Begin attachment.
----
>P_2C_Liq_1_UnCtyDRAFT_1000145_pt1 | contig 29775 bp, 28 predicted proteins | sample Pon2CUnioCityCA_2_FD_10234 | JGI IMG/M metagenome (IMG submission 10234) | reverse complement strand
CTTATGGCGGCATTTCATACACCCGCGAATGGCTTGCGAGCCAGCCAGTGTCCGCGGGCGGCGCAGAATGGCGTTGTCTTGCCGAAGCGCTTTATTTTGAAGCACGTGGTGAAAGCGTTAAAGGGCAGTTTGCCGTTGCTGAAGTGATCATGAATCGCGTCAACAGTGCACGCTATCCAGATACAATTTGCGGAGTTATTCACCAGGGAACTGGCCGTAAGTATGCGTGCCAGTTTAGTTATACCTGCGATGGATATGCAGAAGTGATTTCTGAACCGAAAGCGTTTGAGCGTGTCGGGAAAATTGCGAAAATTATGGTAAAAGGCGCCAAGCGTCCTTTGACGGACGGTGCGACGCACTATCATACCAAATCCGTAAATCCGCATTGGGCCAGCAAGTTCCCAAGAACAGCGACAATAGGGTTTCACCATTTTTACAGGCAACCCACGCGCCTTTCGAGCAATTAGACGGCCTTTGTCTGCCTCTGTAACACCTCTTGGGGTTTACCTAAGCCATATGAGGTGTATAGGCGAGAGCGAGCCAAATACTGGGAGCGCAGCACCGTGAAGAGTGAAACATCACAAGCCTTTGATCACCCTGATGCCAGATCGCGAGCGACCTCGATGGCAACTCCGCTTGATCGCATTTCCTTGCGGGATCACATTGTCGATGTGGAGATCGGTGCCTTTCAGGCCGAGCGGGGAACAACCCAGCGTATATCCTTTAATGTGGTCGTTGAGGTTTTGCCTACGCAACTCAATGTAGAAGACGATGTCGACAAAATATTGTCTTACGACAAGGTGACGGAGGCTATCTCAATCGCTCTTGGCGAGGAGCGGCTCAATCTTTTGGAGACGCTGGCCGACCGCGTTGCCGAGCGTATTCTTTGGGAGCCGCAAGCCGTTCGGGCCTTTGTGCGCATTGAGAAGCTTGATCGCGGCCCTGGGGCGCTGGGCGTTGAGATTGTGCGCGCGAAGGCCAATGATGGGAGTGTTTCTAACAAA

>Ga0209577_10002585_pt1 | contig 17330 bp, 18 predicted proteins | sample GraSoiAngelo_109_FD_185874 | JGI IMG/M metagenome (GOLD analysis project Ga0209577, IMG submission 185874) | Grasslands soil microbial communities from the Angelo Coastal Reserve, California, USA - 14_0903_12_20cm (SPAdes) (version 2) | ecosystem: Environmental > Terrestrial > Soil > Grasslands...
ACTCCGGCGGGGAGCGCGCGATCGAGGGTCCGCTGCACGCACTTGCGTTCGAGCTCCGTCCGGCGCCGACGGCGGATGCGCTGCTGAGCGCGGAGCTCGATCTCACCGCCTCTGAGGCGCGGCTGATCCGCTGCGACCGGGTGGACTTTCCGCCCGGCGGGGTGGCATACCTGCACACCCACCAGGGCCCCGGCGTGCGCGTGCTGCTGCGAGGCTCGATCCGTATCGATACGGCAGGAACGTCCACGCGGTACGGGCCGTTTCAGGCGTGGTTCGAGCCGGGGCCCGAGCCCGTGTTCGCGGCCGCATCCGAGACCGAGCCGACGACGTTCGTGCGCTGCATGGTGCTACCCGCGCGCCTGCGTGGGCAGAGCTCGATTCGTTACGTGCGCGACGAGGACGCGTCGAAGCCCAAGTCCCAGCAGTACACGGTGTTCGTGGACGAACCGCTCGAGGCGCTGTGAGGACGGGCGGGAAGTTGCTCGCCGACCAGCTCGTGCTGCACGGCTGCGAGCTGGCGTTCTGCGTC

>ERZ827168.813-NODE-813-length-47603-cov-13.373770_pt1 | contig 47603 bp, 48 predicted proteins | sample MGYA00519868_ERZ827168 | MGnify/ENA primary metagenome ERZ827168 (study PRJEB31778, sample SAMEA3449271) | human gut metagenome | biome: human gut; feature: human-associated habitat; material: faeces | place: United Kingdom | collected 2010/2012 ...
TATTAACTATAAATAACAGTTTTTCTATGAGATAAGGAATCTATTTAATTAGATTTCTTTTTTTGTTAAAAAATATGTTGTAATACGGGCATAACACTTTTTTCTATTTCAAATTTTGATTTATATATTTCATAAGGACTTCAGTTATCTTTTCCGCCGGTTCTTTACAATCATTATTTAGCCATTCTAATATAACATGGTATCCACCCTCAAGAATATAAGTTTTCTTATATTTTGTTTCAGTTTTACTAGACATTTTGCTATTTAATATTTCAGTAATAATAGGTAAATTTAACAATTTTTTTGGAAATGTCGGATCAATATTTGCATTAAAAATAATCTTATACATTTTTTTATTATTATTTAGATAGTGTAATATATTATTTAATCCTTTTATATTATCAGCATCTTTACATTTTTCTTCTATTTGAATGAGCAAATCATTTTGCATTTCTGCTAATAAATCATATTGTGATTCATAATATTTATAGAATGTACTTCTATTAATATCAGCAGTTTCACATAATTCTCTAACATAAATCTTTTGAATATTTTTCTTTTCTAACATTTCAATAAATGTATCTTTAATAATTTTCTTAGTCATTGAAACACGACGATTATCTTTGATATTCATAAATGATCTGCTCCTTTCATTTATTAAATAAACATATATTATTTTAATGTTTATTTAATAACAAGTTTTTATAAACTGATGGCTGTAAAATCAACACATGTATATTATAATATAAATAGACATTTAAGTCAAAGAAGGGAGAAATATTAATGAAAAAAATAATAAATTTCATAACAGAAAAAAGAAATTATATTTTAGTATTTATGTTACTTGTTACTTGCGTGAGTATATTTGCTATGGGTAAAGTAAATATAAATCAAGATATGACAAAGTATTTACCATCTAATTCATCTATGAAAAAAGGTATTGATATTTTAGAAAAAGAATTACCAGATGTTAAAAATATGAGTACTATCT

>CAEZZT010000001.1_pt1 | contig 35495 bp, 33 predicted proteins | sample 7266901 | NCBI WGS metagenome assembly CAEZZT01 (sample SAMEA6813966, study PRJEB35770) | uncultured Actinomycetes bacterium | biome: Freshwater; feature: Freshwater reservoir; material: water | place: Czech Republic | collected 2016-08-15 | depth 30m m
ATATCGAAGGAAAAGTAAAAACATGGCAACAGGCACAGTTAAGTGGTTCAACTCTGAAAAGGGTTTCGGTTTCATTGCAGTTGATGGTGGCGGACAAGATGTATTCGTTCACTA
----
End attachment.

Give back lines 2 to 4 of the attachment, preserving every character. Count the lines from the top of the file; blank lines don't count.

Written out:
CTTATGGCGGCATTTCATACACCCGCGAATGGCTTGCGAGCCAGCCAGTGTCCGCGGGCGGCGCAGAATGGCGTTGTCTTGCCGAAGCGCTTTATTTTGAAGCACGTGGTGAAAGCGTTAAAGGGCAGTTTGCCGTTGCTGAAGTGATCATGAATCGCGTCAACAGTGCACGCTATCCAGATACAATTTGCGGAGTTATTCACCAGGGAACTGGCCGTAAGTATGCGTGCCAGTTTAGTTATACCTGCGATGGATATGCAGAAGTGATTTCTGAACCGAAAGCGTTTGAGCGTGTCGGGAAAATTGCGAAAATTATGGTAAAAGGCGCCAAGCGTCCTTTGACGGACGGTGCGACGCACTATCATACCAAATCCGTAAATCCGCATTGGGCCAGCAAGTTCCCAAGAACAGCGACAATAGGGTTTCACCATTTTTACAGGCAACCCACGCGCCTTTCGAGCAATTAGACGGCCTTTGTCTGCCTCTGTAACACCTCTTGGGGTTTACCTAAGCCATATGAGGTGTATAGGCGAGAGCGAGCCAAATACTGGGAGCGCAGCACCGTGAAGAGTGAAACATCACAAGCCTTTGATCACCCTGATGCCAGATCGCGAGCGACCTCGATGGCAACTCCGCTTGATCGCATTTCCTTGCGGGATCACATTGTCGATGTGGAGATCGGTGCCTTTCAGGCCGAGCGGGGAACAACCCAGCGTATATCCTTTAATGTGGTCGTTGAGGTTTTGCCTACGCAACTCAATGTAGAAGACGATGTCGACAAAATATTGTCTTACGACAAGGTGACGGAGGCTATCTCAATCGCTCTTGGCGAGGAGCGGCTCAATCTTTTGGAGACGCTGGCCGACCGCGTTGCCGAGCGTATTCTTTGGGAGCCGCAAGCCGTTCGGGCCTTTGTGCGCATTGAGAAGCTTGATCGCGGCCCTGGGGCGCTGGGCGTTGAGATTGTGCGCGCGAAGGCCAATGATGGGAGTGTTTCTAACAAA

>Ga0209577_10002585_pt1 | contig 17330 bp, 18 predicted proteins | sample GraSoiAngelo_109_FD_185874 | JGI IMG/M metagenome (GOLD analysis project Ga0209577, IMG submission 185874) | Grasslands soil microbial communities from the Angelo Coastal Reserve, California, USA - 14_0903_12_20cm (SPAdes) (version 2) | ecosystem: Environmental > Terrestrial > Soil > Grasslands...
ACTCCGGCGGGGAGCGCGCGATCGAGGGTCCGCTGCACGCACTTGCGTTCGAGCTCCGTCCGGCGCCGACGGCGGATGCGCTGCTGAGCGCGGAGCTCGATCTCACCGCCTCTGAGGCGCGGCTGATCCGCTGCGACCGGGTGGACTTTCCGCCCGGCGGGGTGGCATACCTGCACACCCACCAGGGCCCCGGCGTGCGCGTGCTGCTGCGAGGCTCGATCCGTATCGATACGGCAGGAACGTCCACGCGGTACGGGCCGTTTCAGGCGTGGTTCGAGCCGGGGCCCGAGCCCGTGTTCGCGGCCGCATCCGAGACCGAGCCGACGACGTTCGTGCGCTGCATGGTGCTACCCGCGCGCCTGCGTGGGCAGAGCTCGATTCGTTACGTGCGCGACGAGGACGCGTCGAAGCCCAAGTCCCAGCAGTACACGGTGTTCGTGGACGAACCGCTCGAGGCGCTGTGAGGACGGGCGGGAAGTTGCTCGCCGACCAGCTCGTGCTGCACGGCTGCGAGCTGGCGTTCTGCGTC